Matt Kittle writes for the Federalist about one consequences of the Big 10’s cancellation of its football season.

Downtown Madison didn’t need more bad news. State Street, the heart and soul of the capital city — typically bustling with university students and tourists in the stores, bars, and restaurants up and down its pedestrian mall — now struck down by economic hardship, offers just a glimpse of the countless businesses around the country struggling to stay afloat in 2020.

As if the endless suffering of this tumultuous year — COVID-19, lockdowns, shutdowns, riots, and scared customers — weren’t enough, downtown Madison businesses on Tuesday learned the Big 10 is canceling its fall sports season. Now the bars, restaurants, retailers, and service providers so dependent on University of Wisconsin-Madison football fans won’t have the Badgers to bank on.

“Game days are our bread and butter. Without those, I think you’re going to see a lot of people struggling even more, with a lot of people closing,” said Jess Dye, owner of State Street’s Irish Pub. …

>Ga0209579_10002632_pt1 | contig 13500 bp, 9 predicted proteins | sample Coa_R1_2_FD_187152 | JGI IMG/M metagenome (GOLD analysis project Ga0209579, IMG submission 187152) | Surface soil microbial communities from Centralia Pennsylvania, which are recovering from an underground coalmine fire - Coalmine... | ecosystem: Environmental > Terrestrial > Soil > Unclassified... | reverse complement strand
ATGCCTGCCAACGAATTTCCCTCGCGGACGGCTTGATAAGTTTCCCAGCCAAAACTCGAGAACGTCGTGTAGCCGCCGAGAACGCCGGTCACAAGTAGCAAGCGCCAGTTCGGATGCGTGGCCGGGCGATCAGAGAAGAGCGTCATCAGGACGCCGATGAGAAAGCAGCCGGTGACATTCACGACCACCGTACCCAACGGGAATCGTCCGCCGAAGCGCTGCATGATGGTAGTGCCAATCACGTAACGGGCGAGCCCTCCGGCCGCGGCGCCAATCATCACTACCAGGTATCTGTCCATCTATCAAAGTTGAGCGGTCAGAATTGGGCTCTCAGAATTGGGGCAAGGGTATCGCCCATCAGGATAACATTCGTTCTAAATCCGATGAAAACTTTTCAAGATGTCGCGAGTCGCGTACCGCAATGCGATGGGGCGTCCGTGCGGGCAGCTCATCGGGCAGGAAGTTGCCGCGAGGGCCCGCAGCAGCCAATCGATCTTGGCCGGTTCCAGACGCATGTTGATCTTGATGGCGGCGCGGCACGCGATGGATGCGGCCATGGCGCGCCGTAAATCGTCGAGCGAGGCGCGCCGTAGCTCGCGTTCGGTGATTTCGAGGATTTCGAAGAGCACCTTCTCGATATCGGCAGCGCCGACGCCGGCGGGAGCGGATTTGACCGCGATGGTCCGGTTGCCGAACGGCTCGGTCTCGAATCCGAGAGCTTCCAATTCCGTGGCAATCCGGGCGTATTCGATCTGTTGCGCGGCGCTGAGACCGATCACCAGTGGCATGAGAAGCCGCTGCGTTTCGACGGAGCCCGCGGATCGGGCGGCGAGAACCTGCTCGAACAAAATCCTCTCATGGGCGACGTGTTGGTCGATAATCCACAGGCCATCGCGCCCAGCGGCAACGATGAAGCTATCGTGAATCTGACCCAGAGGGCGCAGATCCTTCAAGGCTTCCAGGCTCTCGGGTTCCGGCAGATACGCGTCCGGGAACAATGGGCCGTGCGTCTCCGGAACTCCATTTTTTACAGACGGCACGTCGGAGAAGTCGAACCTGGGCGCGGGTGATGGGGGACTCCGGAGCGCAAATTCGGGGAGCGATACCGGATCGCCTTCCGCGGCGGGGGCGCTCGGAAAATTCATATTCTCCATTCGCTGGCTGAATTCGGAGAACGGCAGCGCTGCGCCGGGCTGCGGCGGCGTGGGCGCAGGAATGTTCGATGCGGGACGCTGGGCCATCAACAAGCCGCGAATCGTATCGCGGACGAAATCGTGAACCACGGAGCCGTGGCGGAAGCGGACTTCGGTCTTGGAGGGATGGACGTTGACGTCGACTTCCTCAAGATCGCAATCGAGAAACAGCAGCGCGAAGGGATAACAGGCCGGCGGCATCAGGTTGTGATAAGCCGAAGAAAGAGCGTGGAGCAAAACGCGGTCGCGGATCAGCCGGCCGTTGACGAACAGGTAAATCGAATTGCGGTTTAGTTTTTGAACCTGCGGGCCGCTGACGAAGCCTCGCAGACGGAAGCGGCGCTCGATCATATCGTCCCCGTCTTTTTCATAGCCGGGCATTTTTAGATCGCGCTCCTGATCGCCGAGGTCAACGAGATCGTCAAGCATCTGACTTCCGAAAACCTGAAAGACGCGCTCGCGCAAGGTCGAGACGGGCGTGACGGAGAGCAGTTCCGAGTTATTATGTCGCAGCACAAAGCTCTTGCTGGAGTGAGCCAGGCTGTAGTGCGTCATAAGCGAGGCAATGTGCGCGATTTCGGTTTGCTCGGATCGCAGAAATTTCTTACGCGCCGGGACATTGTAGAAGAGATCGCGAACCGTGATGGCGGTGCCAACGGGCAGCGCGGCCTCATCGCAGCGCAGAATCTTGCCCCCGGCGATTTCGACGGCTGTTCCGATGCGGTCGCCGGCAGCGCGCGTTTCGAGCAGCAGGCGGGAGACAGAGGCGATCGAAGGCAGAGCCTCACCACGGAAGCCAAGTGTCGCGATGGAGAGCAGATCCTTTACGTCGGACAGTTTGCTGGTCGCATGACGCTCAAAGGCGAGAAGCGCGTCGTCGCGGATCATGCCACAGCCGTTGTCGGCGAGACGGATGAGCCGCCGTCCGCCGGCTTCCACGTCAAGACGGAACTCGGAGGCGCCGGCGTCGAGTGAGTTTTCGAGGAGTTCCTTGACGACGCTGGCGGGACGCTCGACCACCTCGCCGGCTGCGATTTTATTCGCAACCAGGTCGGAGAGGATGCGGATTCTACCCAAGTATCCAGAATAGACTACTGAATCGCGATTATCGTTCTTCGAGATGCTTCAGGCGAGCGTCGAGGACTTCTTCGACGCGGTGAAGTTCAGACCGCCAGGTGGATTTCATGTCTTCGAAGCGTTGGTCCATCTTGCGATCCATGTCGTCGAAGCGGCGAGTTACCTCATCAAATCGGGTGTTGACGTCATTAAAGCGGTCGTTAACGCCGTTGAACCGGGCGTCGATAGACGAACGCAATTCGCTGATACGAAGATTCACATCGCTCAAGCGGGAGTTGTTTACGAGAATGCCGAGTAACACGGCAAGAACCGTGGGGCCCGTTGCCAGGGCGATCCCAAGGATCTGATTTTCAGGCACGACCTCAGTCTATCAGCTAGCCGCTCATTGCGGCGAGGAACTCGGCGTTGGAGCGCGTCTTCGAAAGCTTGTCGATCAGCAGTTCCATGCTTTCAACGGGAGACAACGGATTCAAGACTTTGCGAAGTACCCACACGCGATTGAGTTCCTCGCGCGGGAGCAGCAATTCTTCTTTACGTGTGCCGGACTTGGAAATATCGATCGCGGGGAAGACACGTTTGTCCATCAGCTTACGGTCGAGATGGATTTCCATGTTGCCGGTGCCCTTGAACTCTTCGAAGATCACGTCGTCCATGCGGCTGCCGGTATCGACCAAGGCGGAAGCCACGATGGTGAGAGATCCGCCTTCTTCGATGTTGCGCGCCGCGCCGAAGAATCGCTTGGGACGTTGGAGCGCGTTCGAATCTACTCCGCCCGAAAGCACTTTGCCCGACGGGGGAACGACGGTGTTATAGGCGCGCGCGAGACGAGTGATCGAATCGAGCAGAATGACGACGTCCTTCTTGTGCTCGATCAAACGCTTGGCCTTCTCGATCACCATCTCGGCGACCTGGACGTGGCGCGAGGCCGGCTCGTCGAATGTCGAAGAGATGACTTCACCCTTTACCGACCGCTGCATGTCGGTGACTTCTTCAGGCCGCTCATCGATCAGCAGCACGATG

… It was a punch in the gut for business owners like Curtis Diller of Kilwins, a popular State Street sweets shop, who said his store’s sales are down 81 percent this month. They were off as much as 95 percent in March when Gov. Tony Evers’s administration issued the first stay-at-home order. By the time stores were allowed to open and operate in May, albeit at a reduced capacity, the riots and looting knocked downtown Madison business out again. It’s basically been rinse and repeat all summer, usually big months for business districts such as State Street.

Now a significant source of sales — Badger football Saturdays and other university sporting events — is gone. Diller said his store has become increasingly dependent on event traffic. With the loss of entertainment events at Madison’s Overture Center, the entrepreneur said things are looking worse than ever.